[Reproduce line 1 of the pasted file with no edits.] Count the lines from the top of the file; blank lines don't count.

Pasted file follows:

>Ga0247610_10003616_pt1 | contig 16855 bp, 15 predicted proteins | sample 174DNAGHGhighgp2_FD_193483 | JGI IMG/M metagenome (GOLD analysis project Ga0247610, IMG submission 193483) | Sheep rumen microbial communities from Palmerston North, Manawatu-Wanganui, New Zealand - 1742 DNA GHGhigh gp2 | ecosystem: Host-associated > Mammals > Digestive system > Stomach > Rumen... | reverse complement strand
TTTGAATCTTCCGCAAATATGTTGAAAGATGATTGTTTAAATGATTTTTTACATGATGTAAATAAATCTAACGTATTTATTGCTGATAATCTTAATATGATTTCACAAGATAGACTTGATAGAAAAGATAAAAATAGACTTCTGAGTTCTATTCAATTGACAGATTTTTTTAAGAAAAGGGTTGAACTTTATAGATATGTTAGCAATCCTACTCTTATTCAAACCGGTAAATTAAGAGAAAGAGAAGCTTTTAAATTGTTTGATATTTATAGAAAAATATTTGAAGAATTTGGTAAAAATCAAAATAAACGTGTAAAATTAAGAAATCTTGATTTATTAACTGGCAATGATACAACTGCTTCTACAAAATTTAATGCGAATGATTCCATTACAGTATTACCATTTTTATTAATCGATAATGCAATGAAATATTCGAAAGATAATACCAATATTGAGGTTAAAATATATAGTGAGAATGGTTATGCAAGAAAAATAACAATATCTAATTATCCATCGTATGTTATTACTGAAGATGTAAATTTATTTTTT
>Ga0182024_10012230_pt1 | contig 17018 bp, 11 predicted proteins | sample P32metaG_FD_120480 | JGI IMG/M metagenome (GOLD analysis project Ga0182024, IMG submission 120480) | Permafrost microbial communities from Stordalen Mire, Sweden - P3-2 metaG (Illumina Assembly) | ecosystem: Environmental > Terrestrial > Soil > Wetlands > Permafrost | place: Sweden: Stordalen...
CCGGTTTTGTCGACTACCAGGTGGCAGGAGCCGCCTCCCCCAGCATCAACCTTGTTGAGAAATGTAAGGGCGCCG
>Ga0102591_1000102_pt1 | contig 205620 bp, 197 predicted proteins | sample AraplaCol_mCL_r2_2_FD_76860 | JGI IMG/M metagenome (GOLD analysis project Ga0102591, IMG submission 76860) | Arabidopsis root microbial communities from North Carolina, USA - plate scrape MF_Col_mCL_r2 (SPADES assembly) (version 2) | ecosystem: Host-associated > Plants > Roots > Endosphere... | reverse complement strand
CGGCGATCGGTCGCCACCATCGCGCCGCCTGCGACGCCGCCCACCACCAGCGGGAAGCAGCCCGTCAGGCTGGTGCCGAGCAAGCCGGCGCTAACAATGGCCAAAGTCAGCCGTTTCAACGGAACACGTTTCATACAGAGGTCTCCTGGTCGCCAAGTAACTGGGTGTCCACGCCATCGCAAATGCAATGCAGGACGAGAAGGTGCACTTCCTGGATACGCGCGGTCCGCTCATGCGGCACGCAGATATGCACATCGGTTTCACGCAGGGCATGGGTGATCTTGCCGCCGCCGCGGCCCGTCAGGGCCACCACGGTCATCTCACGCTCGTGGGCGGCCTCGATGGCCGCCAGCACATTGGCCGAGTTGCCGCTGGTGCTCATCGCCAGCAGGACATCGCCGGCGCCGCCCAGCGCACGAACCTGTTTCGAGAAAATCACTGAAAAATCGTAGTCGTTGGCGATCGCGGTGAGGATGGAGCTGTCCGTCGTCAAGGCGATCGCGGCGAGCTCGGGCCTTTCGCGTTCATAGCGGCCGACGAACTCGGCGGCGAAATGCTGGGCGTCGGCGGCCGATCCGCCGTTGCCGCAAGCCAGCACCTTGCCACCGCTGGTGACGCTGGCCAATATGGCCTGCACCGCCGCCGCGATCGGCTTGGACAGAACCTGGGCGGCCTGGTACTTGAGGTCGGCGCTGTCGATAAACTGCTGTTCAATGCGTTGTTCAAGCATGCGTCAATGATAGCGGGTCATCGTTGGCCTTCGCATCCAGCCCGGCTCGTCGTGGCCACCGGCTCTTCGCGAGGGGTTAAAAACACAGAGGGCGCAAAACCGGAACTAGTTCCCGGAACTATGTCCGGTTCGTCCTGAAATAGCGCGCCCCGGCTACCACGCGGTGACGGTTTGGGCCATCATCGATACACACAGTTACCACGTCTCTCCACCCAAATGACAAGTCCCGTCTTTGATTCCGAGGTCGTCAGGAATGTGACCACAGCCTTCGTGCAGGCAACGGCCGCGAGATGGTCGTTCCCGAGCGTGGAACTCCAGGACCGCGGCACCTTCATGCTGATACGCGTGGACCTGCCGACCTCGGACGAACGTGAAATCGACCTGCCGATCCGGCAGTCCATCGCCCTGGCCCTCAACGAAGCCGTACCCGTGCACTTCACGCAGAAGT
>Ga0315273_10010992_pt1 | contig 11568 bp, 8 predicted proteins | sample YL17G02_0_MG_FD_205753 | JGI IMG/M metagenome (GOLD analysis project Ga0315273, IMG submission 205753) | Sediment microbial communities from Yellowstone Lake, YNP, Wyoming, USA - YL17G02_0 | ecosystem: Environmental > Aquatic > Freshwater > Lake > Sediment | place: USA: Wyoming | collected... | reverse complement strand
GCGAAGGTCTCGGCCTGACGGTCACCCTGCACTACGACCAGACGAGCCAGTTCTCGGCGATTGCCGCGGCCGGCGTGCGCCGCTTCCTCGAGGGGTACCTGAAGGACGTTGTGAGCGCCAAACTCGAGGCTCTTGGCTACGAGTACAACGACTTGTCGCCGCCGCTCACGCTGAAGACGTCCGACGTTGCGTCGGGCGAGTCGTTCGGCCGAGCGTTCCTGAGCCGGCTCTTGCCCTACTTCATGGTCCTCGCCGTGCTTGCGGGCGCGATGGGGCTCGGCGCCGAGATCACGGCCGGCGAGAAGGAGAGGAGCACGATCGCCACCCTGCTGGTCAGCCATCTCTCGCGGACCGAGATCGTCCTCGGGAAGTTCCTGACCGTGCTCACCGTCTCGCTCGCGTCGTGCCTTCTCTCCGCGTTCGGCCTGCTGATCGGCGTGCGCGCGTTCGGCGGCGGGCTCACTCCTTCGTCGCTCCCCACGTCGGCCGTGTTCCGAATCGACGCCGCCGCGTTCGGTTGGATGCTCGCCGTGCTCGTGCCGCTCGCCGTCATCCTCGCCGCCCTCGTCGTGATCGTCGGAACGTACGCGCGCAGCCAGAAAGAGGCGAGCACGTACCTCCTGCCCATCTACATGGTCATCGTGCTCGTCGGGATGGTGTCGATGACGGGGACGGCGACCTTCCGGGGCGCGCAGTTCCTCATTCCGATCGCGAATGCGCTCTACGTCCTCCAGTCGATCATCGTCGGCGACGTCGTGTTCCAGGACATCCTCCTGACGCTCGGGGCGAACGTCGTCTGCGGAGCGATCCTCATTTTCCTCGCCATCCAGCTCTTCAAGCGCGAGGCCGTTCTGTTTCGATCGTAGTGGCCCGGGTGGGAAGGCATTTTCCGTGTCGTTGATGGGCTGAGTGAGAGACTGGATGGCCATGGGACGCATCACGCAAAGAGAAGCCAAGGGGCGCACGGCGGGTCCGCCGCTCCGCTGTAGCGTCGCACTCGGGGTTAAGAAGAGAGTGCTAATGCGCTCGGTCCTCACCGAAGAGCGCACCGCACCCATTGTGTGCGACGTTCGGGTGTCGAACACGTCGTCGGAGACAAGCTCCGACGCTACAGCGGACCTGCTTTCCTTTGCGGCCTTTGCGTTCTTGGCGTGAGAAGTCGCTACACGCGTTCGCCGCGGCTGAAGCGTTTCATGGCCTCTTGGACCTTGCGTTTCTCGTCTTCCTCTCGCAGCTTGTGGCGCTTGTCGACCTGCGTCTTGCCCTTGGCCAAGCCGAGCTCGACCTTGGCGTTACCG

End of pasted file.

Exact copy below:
>Ga0247610_10003616_pt1 | contig 16855 bp, 15 predicted proteins | sample 174DNAGHGhighgp2_FD_193483 | JGI IMG/M metagenome (GOLD analysis project Ga0247610, IMG submission 193483) | Sheep rumen microbial communities from Palmerston North, Manawatu-Wanganui, New Zealand - 1742 DNA GHGhigh gp2 | ecosystem: Host-associated > Mammals > Digestive system > Stomach > Rumen... | reverse complement strand